elektronic chargers--- no way.

    Consider that my old 1.8 ford consumes at 3000 RPM
    about 2700 liter of air every single minute.

    Just moving this volume of air if hard.
    Hard to achieve the airflow.

    Besides that I need no power gain.
    I just want to ride as cheap as possible.

    On my sons audi s4 we reduced the turbo lag by adding a nice dc motor to the turbo,
    120 watt power rateing. It reduces the turbo lag. Butz it eats the batterys...
    120 watt is not much power, but still needs a bit more than 10 amps from the battery..
  10. Aug 14, 2008 #9


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    Doing the math, assuming no losses:

    pressure increase = 1/2 density speed ^2

    pressure of air at sea level at 70 F = 14.696 lb / in^2

    density of air at sea level at 70 F = .074887 lbmass / ft ^3
    1 slug = 32.174 lb sec^2 / ft
    1 foot = 12 inches
    density of air at sea level at 70 F = .000001346969 slug / in ^3

    if speed is feet / sec

    pressure increase = 1/2 .000001346969 (slug / in ^3) speed ^2 (ft^2/sec^2)
    1 slug = 32.174 lb sec^2 / ft
    pressure increase = 1/2 .000001346969 (lb sec^2 / (ft in ^3)) speed ^2 (ft^2/sec^2)
    pressure increase = 1/2 .000001346969 (lb / in ^3) speed ^2 (ft)
    1 foot = 12 inches
    pressure increase = 1/2 .000001346969 12 (lb / in ^2) speed ^2
    pressure increase = .00000808181 (lb / in ^2) speed ^2

    1 kph = 0.621371192 mph = .9113444 ft / sec

    at 100kph, pressure increase = 0.067123 lb / in^2, less than 1/2% increase

    To check the math, I compared with an article on ram air:

    150mph = 220 ft / sec, and pressure increase = 0.391160 (2.66% increase)
    1 psi = 68.948 mb (millibar)
    150mph, pressure increase = 26.97 mb

    For a speed of 150 mph, the resulting maximum theoretical pressure would be about 27mb (approximately .4 psi).


    The gain in power is more than the pressure increase over ambient, becasue normally there's a reduction of pressure below 1 atm at the intake of an engine. Some tests have shown a 6.5% increase in power at 150mph. At 62mph (about 100kph) this would drop to about 1.1%. These are power increases though, I don't know how efficiency is affected.

    Part 2 of the above article includes some graphs but not % increase in power.
    Last edited: Aug 14, 2008
  11. Aug 14, 2008 #10
    You sure know something, thats for sure.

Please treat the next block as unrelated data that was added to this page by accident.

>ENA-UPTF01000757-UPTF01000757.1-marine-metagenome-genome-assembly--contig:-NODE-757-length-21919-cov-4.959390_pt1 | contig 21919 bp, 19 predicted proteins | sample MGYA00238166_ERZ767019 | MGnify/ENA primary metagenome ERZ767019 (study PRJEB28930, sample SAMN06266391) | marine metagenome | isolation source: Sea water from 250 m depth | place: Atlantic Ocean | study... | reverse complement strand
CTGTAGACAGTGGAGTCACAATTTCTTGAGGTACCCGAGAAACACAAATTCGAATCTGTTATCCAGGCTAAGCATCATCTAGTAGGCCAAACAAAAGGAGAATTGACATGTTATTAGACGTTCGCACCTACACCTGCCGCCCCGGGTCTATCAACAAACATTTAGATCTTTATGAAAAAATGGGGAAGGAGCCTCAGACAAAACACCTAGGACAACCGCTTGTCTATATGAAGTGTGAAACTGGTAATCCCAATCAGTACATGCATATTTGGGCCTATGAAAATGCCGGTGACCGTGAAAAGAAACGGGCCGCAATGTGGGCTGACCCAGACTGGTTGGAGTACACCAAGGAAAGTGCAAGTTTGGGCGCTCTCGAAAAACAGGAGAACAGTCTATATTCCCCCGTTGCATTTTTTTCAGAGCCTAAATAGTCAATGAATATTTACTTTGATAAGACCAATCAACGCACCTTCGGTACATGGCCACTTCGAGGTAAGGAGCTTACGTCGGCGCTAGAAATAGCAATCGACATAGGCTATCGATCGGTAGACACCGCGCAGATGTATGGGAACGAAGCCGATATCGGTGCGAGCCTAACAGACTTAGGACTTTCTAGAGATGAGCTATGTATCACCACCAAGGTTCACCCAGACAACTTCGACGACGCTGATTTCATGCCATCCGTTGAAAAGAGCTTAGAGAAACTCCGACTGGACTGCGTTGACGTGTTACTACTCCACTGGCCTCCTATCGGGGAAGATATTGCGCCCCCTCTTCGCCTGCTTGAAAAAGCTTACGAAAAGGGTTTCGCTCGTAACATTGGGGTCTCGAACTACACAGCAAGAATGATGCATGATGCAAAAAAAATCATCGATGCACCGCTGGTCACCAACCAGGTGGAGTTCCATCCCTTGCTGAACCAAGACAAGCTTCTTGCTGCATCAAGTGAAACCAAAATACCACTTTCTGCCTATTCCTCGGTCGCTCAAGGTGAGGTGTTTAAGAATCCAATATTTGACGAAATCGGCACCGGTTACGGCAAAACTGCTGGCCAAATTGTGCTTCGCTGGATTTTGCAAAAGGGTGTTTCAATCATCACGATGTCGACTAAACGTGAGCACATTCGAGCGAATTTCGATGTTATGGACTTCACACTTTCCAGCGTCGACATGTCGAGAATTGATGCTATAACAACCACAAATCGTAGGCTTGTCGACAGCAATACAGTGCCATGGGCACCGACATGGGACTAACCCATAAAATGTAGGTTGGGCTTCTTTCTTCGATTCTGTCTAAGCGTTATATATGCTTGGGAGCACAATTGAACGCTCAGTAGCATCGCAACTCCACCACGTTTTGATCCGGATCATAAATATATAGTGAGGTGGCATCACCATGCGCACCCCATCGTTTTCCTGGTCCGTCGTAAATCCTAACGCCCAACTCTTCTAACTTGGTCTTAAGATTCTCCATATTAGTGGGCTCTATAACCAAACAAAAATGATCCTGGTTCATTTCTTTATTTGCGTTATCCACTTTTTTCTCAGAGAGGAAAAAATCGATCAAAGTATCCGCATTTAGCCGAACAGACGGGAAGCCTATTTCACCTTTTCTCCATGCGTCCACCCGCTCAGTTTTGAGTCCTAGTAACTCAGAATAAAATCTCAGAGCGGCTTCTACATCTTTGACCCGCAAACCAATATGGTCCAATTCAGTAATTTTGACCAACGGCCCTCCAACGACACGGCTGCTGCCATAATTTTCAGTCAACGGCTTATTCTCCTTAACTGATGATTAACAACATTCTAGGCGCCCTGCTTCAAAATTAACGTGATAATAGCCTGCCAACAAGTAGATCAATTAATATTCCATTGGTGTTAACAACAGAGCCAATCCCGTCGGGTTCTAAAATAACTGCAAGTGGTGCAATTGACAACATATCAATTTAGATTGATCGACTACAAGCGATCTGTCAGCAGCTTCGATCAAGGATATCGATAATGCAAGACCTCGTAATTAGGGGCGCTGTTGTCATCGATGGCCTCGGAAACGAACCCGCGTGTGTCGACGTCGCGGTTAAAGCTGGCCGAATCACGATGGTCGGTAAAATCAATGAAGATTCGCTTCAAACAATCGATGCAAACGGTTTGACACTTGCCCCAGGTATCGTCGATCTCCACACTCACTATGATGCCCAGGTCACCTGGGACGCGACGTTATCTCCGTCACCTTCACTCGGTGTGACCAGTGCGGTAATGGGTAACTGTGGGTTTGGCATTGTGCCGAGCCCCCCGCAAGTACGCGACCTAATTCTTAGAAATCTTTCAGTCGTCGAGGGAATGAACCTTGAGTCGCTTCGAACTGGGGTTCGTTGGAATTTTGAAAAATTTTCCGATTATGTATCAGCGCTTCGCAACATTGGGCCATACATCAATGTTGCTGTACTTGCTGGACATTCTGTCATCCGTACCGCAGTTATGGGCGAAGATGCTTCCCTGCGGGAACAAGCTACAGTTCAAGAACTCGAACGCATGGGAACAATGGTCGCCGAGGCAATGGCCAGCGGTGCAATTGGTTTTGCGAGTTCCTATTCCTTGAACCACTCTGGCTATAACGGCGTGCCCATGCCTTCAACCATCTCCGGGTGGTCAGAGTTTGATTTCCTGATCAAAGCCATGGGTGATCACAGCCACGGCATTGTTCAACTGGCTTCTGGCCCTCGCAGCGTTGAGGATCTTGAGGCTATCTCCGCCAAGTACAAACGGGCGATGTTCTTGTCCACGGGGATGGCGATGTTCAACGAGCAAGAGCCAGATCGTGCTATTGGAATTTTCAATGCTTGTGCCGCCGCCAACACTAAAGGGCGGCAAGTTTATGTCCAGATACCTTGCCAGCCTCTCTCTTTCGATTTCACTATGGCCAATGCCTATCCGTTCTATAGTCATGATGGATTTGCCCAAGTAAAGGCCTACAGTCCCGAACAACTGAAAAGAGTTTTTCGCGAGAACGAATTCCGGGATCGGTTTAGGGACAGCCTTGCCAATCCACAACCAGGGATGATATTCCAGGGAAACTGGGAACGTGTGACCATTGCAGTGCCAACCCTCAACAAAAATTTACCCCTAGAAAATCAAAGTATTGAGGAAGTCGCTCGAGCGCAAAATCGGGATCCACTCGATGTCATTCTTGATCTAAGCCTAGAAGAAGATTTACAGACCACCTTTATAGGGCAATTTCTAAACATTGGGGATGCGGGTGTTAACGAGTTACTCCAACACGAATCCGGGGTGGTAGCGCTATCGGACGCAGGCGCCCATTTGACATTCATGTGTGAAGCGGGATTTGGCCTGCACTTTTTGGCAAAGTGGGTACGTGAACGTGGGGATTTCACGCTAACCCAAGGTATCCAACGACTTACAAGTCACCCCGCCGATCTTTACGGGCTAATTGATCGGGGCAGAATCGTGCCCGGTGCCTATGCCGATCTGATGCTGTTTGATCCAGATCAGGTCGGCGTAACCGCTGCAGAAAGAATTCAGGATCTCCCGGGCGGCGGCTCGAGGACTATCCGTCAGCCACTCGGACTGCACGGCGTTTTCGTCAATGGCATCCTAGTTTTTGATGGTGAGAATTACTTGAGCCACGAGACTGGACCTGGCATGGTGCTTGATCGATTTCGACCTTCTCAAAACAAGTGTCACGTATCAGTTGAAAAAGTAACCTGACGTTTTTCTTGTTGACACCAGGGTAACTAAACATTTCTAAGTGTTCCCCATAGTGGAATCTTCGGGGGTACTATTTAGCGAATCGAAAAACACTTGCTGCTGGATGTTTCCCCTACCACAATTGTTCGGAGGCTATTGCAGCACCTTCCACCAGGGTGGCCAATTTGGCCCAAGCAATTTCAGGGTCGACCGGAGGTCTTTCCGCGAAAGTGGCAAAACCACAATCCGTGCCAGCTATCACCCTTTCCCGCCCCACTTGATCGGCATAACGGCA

From the article it seems that the size of the intake does not mather, as it will fill up with air, so gigant size will make no difference.

    Other thing I would be intrested is how.. do these ram air intakes behave while accelarateing?

    the low pressure is not realy a problem, I do not want more power from the cars engine.
    If I would need that kind of stuff an intercooler and any small supercharger would be my choice :) This old diesel was never designed to handle extra induction, but if negative pressure gets eliminated at travel speed I may gain an other 0,1-0,2 liter less fuel consumption, in my situation it is a big value.
    (dayli about 150 km I drive at travel speed of 100 km/h, 300 days a year. If It consumes just 0,1 less, its 45 liters a year. Thats about 800 km free ride, LOL.. )

    Well, my question was answered, I dun't know how to thank You for it.

    I would not like to spam this forum,
    but I allso have an other gadget in mind that could help to lover fuel consumption a bit.
    If I could cool down the air 1 degree, that would increase the oxigen by 1/273 for every unit of air the engine sucks.
    now.. for the peak power the enigne runs at about 2000 RPM, it takes 1800L air every minute, 108000 L every hour, and in exchange it produces 44 Kw power.
    soo... are my calculations are o.k.?
    44000 * (1/273) = 161 watt hour
    1 Joule is 2.7778 ×10−4 watt hour.
    To cool down 108000L air, I would need (air cp ~ 0.001297 J cm-3 K-1)
    108000L air is 108000000 ccm,
    108000000*0,001297 = 140046 joule
    and 140046 joule * 2.7778 ×10−4 = 38 watt hour

    Allso diesel engines provide a good amount of heat, I have a few dozens of 200 watt/hour TECs laying around, a simple metal maze is easy task to do for air intake (so the surface of the air touching the "cold-plate" is big) is no big deal, and the ram air intake should be enough to eliminate the air resistence it would make.
    If my calculation is right, I could gater about 1000-1200 watt with 10 TECs without any problems from the cooling water, and power other TECs to cool down the air.
    1000 watt cooling power each hour would decrease the air temperature (if I did not screw my calculations) by 26 degree, that should give 26*160 watt = ~4 Kw of power to the engine, a nice free (4kw *100 / 44Kw) 9% power. That would be some nice thing, instead of 60 Hp I would have 65 Hp.
    Keeping the TECs cold is no problem, the hood is made out of metal, and is a nice heat spreader, when doing 100 Km/h constantly. well not the best, but it could work.
    Question is, did I estimate things well? efficiency of the electronic stuff can be omitted, if I like I can add 12 of those TECs to the engines cooling water,
    it has loads of energy in it. The cooant holds 7 liter water, thats 7000 ccm, and the temperature under normal conditions running on the highway with 100Kph is 85 celsius degree, even at winter time. Thats about (water cp = 4.184 J cm-3 K-1) 7000*4.184 joule for each degree, and it gets this hot in a few minutes.
  12. Aug 15, 2008 #11


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    Oops, definition of slug messed up, but ok as used in equations:

    1 slug = 32.174 lbmass

    1 lbforce = 1 slug ft / sec^2 (force = mass x acceleration)

    1 slug = 1 lbforce sec^2 / ft